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The CRISP colorectal cancer risk prediction tool: an exploratory study using simulated consultations in Australian primary care

Overview of attention for article published in BMC Medical Informatics and Decision Making, January 2017
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About this Attention Score

  • Above-average Attention Score compared to outputs of the same age (54th percentile)

Mentioned by

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4 tweeters

Citations

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10 Dimensions

Readers on

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86 Mendeley
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Title
The CRISP colorectal cancer risk prediction tool: an exploratory study using simulated consultations in Australian primary care
Published in
BMC Medical Informatics and Decision Making, January 2017
DOI 10.1186/s12911-017-0407-7
Pubmed ID
Authors

Jennifer G Walker, Adrian Bickerstaffe, Nadira Hewabandu, Sanjay Maddumarachchi, James G Dowty, Mark Jenkins, Marie Pirotta, Fiona M Walter, Jon D Emery

Abstract

In Australia, screening for colorectal cancer (CRC) with colonoscopy is meant to be reserved for people at increased risk, however, currently there is a mismatch between individuals' risk of CRC and the type of CRC screening they receive. This paper describes the development and optimisation of a Colorectal cancer RISk Prediction tool ('CRISP') for use in primary care. The aim of the CRISP tool is to increase risk-appropriate CRC screening. CRISP development was informed by previous experience with developing risk tools for use in primary care and a systematic review of the evidence. A CRISP prototype was used in simulated consultations by general practitioners (GPs) with actors as patients. GPs were interviewed to explore their experience of using CRISP, and practice nurses (PNs) and practice managers (PMs) were interviewed after a demonstration of CRISP. Transcribed interviews and video footage of the 'consultations' were qualitatively analyzed. Themes arising from the data were mapped onto Normalization Process Theory (NPT). Fourteen GPs, nine PNs and six PMs were recruited from 12 clinics. Results were described using the four constructs of NPT: 1) Coherence: Clinicians understood the rationale behind CRISP, particularly since they were familiar with using risk tools for other conditions; 2) Cognitive participation: GPs welcomed the opportunity CRISP provided to discuss healthy and unhealthy behaviors with their patients, but many GPs challenged the screening recommendation generated by CRISP; 3) Collective Action: CRISP disrupted clinician-patient flow if the GP was less comfortable with computers. GP consultation time was a major implementation barrier and overall consensus was that PNs have more capacity and time to use CRISP effectively; 4) Reflexive monitoring: Limited systematic monitoring of new interventions is a potential barrier to the sustainable embedding of CRISP. CRISP has the potential to improve risk-appropriate CRC screening in primary care but was considered more likely to be successfully implemented as a nurse-led intervention.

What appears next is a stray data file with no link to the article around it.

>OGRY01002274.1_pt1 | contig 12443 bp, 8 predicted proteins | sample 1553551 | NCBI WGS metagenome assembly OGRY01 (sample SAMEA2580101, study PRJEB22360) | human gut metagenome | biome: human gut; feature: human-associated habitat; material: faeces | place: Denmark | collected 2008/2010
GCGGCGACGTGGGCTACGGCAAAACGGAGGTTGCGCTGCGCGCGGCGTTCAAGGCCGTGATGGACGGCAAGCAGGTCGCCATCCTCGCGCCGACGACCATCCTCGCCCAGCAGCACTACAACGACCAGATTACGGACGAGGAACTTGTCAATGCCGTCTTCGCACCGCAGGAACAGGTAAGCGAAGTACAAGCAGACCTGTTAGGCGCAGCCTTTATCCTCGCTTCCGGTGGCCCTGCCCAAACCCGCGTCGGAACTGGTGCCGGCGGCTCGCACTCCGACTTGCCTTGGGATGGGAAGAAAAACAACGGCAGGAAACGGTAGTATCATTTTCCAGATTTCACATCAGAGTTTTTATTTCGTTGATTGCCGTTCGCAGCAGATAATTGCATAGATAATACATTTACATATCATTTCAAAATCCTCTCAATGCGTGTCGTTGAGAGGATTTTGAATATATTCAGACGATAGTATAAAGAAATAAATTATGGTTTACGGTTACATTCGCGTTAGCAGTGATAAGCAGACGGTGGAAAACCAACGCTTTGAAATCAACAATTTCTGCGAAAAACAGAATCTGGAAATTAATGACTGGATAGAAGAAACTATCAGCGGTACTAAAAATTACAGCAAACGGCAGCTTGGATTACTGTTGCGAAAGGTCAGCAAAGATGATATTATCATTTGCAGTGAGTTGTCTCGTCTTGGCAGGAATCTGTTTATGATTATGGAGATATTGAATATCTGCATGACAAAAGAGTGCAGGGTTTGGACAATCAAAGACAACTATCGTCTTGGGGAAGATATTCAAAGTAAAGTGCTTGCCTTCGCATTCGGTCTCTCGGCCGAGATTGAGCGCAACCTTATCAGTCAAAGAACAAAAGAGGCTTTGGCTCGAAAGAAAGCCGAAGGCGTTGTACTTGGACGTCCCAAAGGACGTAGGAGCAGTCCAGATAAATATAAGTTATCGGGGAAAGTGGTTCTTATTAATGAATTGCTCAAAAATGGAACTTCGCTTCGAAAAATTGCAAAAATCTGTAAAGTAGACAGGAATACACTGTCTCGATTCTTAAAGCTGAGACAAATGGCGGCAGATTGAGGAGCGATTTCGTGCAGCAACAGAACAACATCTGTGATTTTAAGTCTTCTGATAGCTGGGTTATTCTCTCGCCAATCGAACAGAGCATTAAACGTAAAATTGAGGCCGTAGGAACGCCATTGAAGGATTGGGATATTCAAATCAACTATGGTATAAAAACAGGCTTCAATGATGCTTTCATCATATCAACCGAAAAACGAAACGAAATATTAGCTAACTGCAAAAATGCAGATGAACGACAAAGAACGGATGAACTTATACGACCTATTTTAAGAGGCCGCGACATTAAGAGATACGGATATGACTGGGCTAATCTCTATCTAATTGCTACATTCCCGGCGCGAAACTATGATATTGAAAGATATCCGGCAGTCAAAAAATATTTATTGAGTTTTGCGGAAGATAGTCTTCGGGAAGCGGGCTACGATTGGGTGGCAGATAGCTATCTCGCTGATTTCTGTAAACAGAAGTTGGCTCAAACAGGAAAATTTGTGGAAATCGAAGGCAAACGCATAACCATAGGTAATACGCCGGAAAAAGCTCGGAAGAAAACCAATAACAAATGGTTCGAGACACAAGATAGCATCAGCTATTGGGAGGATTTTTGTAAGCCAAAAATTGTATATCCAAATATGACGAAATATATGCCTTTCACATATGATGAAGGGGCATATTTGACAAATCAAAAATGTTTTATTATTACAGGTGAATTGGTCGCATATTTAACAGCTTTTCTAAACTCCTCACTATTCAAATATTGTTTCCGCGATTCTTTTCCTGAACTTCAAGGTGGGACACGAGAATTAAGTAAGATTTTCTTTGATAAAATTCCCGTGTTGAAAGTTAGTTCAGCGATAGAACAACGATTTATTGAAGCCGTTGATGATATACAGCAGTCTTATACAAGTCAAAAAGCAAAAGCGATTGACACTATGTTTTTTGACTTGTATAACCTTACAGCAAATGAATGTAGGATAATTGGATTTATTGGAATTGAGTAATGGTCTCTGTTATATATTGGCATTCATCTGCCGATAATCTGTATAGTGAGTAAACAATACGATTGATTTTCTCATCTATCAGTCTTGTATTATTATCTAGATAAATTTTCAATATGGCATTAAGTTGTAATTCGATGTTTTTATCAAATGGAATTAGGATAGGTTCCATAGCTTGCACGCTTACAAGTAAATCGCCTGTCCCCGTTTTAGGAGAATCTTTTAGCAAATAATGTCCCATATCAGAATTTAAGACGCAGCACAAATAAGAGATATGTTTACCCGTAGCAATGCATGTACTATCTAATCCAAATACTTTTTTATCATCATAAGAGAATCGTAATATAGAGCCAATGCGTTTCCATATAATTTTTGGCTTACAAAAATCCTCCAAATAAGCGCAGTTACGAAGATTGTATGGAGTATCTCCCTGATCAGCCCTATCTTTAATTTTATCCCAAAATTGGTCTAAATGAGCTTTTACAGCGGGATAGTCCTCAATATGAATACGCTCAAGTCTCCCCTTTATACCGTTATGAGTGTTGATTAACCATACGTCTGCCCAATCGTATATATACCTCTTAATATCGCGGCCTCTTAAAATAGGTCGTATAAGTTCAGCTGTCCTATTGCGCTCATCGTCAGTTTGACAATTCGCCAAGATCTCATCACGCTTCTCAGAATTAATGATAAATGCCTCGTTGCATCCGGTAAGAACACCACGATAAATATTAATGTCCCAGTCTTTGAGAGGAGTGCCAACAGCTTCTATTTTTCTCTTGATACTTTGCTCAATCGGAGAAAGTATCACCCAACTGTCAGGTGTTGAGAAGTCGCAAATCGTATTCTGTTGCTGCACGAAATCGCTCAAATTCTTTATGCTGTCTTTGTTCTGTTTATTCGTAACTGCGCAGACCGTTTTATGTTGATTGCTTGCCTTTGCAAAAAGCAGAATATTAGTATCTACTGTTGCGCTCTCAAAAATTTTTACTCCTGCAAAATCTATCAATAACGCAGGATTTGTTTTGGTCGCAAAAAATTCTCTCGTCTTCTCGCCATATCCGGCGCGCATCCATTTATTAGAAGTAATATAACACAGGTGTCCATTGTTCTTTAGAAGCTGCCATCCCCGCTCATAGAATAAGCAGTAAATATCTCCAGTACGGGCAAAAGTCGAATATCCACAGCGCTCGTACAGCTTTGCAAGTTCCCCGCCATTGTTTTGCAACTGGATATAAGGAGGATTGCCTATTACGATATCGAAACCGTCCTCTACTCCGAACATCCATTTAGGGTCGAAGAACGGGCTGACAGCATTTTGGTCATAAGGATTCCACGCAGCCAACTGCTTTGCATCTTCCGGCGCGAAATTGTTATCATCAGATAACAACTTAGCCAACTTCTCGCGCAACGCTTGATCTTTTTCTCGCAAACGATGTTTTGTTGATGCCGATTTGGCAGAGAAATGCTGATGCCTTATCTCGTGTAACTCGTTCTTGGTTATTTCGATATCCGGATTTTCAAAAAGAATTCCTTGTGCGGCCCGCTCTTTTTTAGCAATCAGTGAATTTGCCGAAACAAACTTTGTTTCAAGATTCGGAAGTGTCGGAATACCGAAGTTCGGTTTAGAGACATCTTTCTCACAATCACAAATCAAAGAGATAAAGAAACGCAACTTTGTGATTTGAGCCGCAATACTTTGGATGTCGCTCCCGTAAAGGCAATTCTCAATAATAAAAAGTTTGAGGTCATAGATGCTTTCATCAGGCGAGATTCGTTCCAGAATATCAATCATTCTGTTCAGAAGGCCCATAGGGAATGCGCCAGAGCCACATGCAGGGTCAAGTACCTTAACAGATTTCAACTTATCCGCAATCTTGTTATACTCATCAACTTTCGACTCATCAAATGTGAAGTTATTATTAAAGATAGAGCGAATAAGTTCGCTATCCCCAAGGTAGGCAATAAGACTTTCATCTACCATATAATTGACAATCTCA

Twitter Demographics

The data shown below were collected from the profiles of 4 tweeters who shared this research output. Click here to find out more about how the information was compiled.

Mendeley readers

The data shown below were compiled from readership statistics for 86 Mendeley readers of this research output. Click here to see the associated Mendeley record.

Geographical breakdown

Country Count As %
Unknown 86 100%

Demographic breakdown

Readers by professional status Count As %
Researcher 21 24%
Student > Bachelor 10 12%
Student > Master 10 12%
Other 6 7%
Student > Postgraduate 5 6%
Other 13 15%
Unknown 21 24%
Readers by discipline Count As %
Medicine and Dentistry 37 43%
Business, Management and Accounting 3 3%
Nursing and Health Professions 3 3%
Agricultural and Biological Sciences 2 2%
Computer Science 2 2%
Other 12 14%
Unknown 27 31%

Attention Score in Context

This research output has an Altmetric Attention Score of 2. This is our high-level measure of the quality and quantity of online attention that it has received. This Attention Score, as well as the ranking and number of research outputs shown below, was calculated when the research output was last mentioned on 13 November 2018.
All research outputs
#8,558,747
of 15,550,283 outputs
Outputs from BMC Medical Informatics and Decision Making
#720
of 1,410 outputs
Outputs of similar age
#154,929
of 356,722 outputs
Outputs of similar age from BMC Medical Informatics and Decision Making
#1
of 1 outputs
Altmetric has tracked 15,550,283 research outputs across all sources so far. This one is in the 43rd percentile – i.e., 43% of other outputs scored the same or lower than it.
So far Altmetric has tracked 1,410 research outputs from this source. They typically receive a little more attention than average, with a mean Attention Score of 5.2. This one is in the 46th percentile – i.e., 46% of its peers scored the same or lower than it.
Older research outputs will score higher simply because they've had more time to accumulate mentions. To account for age we can compare this Altmetric Attention Score to the 356,722 tracked outputs that were published within six weeks on either side of this one in any source. This one has gotten more attention than average, scoring higher than 54% of its contemporaries.
We're also able to compare this research output to 1 others from the same source and published within six weeks on either side of this one. This one has scored higher than all of them